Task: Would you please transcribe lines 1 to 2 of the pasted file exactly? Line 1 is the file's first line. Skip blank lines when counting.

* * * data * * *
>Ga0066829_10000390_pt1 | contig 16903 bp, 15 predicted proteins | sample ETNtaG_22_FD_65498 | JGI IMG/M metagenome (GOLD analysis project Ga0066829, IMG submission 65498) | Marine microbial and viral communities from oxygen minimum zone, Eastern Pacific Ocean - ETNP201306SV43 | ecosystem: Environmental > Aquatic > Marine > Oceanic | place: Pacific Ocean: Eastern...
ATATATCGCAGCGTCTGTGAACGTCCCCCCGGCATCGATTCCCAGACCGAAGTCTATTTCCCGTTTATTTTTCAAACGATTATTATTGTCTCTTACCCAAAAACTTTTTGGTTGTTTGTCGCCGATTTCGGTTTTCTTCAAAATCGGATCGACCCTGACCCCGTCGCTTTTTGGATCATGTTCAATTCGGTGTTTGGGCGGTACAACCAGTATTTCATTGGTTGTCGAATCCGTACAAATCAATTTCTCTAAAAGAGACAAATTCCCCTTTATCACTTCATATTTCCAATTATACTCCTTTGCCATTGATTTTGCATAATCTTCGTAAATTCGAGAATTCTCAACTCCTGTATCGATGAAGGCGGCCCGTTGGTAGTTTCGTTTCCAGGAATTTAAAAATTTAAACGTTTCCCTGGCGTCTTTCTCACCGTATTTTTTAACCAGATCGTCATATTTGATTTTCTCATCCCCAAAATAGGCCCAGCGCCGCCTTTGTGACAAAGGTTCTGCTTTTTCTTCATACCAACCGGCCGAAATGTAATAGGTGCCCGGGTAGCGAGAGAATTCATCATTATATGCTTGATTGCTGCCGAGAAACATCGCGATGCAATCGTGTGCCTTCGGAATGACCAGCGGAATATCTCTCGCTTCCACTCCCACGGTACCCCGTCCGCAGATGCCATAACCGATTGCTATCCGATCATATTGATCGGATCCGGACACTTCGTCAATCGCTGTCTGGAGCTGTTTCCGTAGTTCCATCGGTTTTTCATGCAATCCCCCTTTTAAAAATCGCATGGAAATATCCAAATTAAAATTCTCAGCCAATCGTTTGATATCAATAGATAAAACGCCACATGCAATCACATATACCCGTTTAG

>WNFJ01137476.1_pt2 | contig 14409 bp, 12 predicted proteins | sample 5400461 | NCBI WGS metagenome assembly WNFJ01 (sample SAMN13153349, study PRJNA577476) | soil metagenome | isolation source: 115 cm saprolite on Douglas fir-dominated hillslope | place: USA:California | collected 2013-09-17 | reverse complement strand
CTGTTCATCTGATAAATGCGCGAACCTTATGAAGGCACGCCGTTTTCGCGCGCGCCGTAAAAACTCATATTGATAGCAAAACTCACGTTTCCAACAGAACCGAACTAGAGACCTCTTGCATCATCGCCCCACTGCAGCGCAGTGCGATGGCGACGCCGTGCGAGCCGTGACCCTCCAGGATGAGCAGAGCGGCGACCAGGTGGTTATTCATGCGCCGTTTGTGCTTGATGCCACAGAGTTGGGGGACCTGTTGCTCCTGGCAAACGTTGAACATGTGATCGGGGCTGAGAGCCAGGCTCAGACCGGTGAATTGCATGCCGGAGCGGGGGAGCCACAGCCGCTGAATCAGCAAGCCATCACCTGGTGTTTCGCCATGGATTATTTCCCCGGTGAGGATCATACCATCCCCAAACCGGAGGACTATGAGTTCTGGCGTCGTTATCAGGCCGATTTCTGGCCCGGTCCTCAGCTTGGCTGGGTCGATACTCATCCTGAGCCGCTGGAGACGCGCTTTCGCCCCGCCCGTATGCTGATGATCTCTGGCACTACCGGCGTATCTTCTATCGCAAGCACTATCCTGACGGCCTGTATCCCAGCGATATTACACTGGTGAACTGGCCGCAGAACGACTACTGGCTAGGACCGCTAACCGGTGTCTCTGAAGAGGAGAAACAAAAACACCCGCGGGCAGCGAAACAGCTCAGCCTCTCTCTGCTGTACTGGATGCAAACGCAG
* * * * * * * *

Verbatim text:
>Ga0066829_10000390_pt1 | contig 16903 bp, 15 predicted proteins | sample ETNtaG_22_FD_65498 | JGI IMG/M metagenome (GOLD analysis project Ga0066829, IMG submission 65498) | Marine microbial and viral communities from oxygen minimum zone, Eastern Pacific Ocean - ETNP201306SV43 | ecosystem: Environmental > Aquatic > Marine > Oceanic | place: Pacific Ocean: Eastern...
ATATATCGCAGCGTCTGTGAACGTCCCCCCGGCATCGATTCCCAGACCGAAGTCTATTTCCCGTTTATTTTTCAAACGATTATTATTGTCTCTTACCCAAAAACTTTTTGGTTGTTTGTCGCCGATTTCGGTTTTCTTCAAAATCGGATCGACCCTGACCCCGTCGCTTTTTGGATCATGTTCAATTCGGTGTTTGGGCGGTACAACCAGTATTTCATTGGTTGTCGAATCCGTACAAATCAATTTCTCTAAAAGAGACAAATTCCCCTTTATCACTTCATATTTCCAATTATACTCCTTTGCCATTGATTTTGCATAATCTTCGTAAATTCGAGAATTCTCAACTCCTGTATCGATGAAGGCGGCCCGTTGGTAGTTTCGTTTCCAGGAATTTAAAAATTTAAACGTTTCCCTGGCGTCTTTCTCACCGTATTTTTTAACCAGATCGTCATATTTGATTTTCTCATCCCCAAAATAGGCCCAGCGCCGCCTTTGTGACAAAGGTTCTGCTTTTTCTTCATACCAACCGGCCGAAATGTAATAGGTGCCCGGGTAGCGAGAGAATTCATCATTATATGCTTGATTGCTGCCGAGAAACATCGCGATGCAATCGTGTGCCTTCGGAATGACCAGCGGAATATCTCTCGCTTCCACTCCCACGGTACCCCGTCCGCAGATGCCATAACCGATTGCTATCCGATCATATTGATCGGATCCGGACACTTCGTCAATCGCTGTCTGGAGCTGTTTCCGTAGTTCCATCGGTTTTTCATGCAATCCCCCTTTTAAAAATCGCATGGAAATATCCAAATTAAAATTCTCAGCCAATCGTTTGATATCAATAGATAAAACGCCACATGCAATCACATATACCCGTTTAG